Meming Our Way Through the Medieval Age

Ponesse, Matt. (@medievalistmatt). ”I don’t know about you, but now I feel lazy…,” Instagram, 2 March 2022,

I found myself struggling to come up with an idea for this week’s post. We have reached the mid-point of the semester, and after a few very hectic weeks (both personally and with school), I have been feeling rundown and somewhat overwhelmed with existence, period.

I think many people turn to social media as a means for reducing stress. Or, maybe to avoid stress completely. Scrolling (doom scrolling?) allows the mind to wander aimlessly, and aimlessness can be pretty nice sometimes. However, it was through such mindless scrolling that inspiration finally struck.

Well, it struck in a somewhat backdoor way. Allow me to explain.

One of the aspects I love about being back in grad school is the camaraderie. My peers have become real friends, which might be surprising to some given the vast age difference. I don’t think of myself as ancient, but I am older than most of my colleagues. In addition to sharing our angst over classwork, jobs, or relationships, we seem to share a similar sense of humor.

One example of that sense of humor is an affinity for memes. And, since several of us are in the same Medieval Studies class, we have started sharing memes with a decidedly Medieval bent.

Things like this:

Ponesse, Matt. (@medievalistmatt). “To think that we now drink out of plastic bottles. How far we have fallen!” 9 March, 2022.

Or, this one:

Medieval Lit Memes. (@medieval_lit_memes). “Important PSA for this time of year!!” 23 December, 2021.

It’s not often you find people who enjoy a good Questing Beast joke. But, when you do, that’s your tribe.

My tribe of would-be scholars can generally be found at Eastern Kentucky University’s Noel Studio where we work as consultants. In between appointments, we will play ”Wordle of the Day,” share memes, and generally gripe about life or looming deadlines, and share memes, of course. Because many of us are also in classes together, we will often discuss the readings. Which is what happened this week.

One of my peers asked if any of us had looked up our name saint—one with whom we share a name. I couldn’t resist. Setting aside the wife of Abraham (although she is the patron saint of laughter which in and of itself is simultaneously sad, hilarious, and ironic), behold Saint Sarah, patron saint of misfits:

By Acoma – Own work, CC BY-SA 3.0,

Alright, so technically she’s not a saint. According to her Wikipedia entry, Saint Sarah, aka Sara la Kali (Sarah the Black), is:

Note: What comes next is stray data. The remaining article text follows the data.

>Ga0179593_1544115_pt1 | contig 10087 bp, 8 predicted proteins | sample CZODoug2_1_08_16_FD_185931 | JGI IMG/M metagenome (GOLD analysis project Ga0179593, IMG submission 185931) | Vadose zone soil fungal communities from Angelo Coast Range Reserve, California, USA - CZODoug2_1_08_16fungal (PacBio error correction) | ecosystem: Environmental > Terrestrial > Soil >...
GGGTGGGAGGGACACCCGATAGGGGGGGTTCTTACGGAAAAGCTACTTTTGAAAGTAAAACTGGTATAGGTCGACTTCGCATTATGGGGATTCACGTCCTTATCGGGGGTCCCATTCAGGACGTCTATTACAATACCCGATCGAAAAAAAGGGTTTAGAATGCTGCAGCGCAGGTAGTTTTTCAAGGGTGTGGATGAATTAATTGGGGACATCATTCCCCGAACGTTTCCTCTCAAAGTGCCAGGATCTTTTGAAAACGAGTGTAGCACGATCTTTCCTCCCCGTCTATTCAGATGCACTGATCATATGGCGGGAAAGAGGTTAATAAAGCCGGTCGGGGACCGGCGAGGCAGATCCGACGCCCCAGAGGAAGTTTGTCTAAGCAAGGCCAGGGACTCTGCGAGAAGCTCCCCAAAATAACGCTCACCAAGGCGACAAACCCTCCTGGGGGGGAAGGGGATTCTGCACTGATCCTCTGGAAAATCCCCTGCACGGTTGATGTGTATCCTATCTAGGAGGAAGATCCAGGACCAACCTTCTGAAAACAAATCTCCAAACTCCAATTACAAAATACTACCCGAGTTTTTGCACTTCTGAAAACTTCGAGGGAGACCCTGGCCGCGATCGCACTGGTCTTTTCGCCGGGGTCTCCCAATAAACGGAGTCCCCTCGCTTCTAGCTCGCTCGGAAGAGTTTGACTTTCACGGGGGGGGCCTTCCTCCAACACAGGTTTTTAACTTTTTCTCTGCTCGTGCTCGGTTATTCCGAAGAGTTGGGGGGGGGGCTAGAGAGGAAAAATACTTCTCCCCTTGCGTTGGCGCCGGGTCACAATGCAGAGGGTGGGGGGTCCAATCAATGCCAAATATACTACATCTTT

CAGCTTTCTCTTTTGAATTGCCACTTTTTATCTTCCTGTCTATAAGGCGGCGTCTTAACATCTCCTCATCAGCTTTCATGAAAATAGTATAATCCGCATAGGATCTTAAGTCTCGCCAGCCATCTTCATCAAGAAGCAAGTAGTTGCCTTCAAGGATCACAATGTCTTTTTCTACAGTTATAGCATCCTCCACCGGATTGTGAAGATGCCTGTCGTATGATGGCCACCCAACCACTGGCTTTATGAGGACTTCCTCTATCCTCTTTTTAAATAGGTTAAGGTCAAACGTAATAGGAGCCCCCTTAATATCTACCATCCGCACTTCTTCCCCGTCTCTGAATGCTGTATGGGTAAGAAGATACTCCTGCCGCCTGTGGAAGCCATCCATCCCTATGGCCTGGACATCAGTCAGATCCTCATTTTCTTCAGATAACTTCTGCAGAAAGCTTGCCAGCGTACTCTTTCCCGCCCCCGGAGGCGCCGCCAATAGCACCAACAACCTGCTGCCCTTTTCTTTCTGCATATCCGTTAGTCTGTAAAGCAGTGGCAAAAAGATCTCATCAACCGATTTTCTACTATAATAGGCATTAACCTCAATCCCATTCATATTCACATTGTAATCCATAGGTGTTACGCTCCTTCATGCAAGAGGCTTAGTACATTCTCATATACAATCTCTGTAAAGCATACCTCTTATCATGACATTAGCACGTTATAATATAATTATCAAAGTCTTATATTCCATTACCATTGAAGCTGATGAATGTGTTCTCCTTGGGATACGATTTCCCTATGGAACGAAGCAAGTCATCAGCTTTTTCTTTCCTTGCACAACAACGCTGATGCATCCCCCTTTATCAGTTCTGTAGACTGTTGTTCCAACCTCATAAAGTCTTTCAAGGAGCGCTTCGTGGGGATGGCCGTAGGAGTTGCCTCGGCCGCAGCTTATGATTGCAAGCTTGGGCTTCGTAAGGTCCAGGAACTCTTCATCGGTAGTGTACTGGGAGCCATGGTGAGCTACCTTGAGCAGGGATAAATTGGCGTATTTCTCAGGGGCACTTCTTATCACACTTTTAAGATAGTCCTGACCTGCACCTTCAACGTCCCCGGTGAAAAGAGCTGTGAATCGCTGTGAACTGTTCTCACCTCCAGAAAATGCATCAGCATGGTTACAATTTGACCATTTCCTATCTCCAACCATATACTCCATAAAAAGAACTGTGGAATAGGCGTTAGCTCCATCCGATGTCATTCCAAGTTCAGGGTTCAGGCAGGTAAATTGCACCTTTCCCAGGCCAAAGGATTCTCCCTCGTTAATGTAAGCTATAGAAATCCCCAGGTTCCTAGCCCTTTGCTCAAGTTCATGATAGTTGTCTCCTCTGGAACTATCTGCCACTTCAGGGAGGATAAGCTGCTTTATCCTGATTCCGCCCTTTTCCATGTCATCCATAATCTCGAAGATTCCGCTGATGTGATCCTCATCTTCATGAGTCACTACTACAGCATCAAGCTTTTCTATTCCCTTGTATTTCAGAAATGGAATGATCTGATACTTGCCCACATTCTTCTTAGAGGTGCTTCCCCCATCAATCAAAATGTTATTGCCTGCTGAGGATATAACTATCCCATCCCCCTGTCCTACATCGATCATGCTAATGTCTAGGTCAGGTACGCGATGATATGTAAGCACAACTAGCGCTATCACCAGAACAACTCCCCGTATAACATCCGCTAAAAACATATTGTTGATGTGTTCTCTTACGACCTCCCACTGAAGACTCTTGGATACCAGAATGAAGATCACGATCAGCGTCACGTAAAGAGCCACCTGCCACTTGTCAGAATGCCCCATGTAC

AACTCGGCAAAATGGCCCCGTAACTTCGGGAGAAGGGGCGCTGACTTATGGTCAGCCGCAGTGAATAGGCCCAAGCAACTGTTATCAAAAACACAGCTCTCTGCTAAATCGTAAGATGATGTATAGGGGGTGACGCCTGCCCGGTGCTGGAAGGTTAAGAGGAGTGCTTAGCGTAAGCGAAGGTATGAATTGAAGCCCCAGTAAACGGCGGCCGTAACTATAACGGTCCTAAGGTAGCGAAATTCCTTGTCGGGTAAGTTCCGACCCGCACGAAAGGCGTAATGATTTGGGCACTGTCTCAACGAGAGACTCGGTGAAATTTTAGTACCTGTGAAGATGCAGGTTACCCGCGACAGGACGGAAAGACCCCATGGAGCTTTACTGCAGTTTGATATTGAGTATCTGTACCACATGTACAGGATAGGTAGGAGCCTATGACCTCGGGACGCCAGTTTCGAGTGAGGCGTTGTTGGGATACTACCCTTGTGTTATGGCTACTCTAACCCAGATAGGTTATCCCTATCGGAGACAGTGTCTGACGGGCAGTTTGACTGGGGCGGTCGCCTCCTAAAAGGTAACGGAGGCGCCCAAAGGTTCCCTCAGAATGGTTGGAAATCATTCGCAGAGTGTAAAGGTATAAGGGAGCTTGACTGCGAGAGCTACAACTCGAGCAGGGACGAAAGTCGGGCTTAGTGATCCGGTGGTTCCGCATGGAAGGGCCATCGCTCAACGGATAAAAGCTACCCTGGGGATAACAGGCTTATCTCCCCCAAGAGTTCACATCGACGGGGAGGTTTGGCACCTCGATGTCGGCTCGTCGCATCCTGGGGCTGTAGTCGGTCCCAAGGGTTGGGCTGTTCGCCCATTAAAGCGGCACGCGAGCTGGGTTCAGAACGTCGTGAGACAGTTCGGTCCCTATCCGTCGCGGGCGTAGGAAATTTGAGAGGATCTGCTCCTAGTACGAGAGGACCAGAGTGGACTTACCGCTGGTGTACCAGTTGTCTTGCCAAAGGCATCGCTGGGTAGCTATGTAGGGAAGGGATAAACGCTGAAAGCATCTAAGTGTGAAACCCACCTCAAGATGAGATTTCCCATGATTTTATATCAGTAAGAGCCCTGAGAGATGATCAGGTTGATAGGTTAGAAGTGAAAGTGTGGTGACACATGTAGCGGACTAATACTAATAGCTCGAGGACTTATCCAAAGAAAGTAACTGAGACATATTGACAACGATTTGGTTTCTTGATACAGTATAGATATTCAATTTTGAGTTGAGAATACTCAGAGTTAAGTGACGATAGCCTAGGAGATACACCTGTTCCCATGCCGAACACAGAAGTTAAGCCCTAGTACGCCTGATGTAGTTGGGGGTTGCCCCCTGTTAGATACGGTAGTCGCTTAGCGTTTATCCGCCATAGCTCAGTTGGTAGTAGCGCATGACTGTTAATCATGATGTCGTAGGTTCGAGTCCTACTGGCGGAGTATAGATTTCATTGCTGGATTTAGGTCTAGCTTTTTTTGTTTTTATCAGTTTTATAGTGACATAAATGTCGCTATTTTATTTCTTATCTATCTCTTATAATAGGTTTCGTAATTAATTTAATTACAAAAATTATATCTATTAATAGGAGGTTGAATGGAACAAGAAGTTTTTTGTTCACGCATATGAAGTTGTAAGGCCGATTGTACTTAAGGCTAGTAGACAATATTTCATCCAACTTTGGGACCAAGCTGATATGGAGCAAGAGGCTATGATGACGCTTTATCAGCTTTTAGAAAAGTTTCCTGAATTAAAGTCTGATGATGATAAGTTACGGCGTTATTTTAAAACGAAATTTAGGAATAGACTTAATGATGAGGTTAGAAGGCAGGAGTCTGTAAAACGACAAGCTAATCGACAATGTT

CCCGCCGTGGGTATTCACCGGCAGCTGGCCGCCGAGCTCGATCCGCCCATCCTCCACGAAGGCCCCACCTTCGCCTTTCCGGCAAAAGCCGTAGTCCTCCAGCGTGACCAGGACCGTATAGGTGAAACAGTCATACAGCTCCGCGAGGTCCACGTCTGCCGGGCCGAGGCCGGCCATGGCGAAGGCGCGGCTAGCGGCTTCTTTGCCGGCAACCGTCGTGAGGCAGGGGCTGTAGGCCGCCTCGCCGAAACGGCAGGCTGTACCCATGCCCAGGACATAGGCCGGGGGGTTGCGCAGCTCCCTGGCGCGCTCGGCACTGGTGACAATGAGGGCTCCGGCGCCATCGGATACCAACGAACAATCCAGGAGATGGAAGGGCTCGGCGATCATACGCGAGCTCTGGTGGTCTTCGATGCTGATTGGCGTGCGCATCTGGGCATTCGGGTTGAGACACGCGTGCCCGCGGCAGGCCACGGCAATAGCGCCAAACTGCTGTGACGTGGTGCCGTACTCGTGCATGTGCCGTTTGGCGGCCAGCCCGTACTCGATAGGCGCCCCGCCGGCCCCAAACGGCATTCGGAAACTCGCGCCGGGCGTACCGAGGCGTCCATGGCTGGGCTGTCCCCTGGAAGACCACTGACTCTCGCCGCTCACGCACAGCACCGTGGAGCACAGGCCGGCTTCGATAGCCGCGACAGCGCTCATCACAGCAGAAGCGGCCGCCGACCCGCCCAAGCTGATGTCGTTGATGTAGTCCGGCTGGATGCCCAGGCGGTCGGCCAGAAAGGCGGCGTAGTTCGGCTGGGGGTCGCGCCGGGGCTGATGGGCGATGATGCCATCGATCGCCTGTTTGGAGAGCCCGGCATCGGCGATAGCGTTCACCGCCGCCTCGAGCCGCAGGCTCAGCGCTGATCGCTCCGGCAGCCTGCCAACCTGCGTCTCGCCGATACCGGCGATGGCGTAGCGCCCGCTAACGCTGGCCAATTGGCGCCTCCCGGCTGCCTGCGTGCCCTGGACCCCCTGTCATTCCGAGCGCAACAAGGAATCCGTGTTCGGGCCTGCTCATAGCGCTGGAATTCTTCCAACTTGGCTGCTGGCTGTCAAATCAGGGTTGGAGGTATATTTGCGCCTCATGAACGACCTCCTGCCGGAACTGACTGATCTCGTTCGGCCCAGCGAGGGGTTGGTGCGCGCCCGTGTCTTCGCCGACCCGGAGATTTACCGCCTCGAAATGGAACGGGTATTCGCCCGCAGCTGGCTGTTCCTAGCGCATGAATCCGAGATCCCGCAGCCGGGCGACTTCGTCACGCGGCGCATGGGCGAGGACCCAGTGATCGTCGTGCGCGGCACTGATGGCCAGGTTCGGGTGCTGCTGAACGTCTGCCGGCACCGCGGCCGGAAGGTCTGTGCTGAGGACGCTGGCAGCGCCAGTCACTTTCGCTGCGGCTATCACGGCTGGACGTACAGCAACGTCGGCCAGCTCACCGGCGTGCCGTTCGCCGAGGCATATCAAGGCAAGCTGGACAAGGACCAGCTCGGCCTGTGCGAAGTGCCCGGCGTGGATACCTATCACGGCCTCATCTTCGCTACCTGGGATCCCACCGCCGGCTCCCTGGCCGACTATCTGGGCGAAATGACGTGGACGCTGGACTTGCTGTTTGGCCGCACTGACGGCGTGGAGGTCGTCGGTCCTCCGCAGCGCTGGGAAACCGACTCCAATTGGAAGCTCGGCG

… the patron saint of the Romani people. The center of her veneration is Saintes-Maries-de-la-Mer, a place of pilgrimage for Roma in the Camargue, in Southern France. Legend identifies her as the servant of one of the Three Marys, with whom she is supposed to have arrived in the Camargue.[1] (

Saint Sarah, like the Romani people themselves, more commonly although offensively referred as Gypsy, is something of an outlier. That might be why I find her so fascinating. Aside from the whole lack of canonization aspect, her appearance (she is depicted and referred to as Black Sarah) sets her apart from the traditional Western European panoply of saints. Sarah herself is marginalized not unlike the very people who venerate her.

I was curious if Saint Sarah had entered the digital age through meme-ification (if it’s not a word, I’m coining it now). I found posts of handcrafted items, of home altars, and images such as this:

Char. (@charlie813). ”Sarah Kali. Queen of the Outsiders…” 18 August, 2019.

But nary a meme for Saint Sarah. Of course, she’s not in the big leagues like Aquinas. However, I started to think about what it means if a entity fails to attract the attention of meme-makers. As I indicated in my last post (“You Either Get It, Or You Don’t”), humor involves a sort of cultural shorthand. One must quite literally be part of the in-crowd to get the joke, but to also be a part of making the joke. The in-crowd for Western Christianity can see their views mirrored in memes such as the ones found here.

So, Saints like Black Sarah reside decidedly in the margins. Few know of her, few venerate her, and almost no one has brought her to the forefront of the digital conscious through a meme. Is that what is necessary for relevance? And, what about those who believe in such a saint? I think it could be interesting to explore marginalized saints and memes to see how they connect to different sociocultural groups.

Until then, one last meme for the road:

Ponesse, Matt. (#medievalistmatt). ”Tell me you’re a martyr without telling me you’re a martyr,” 2 February 2022.

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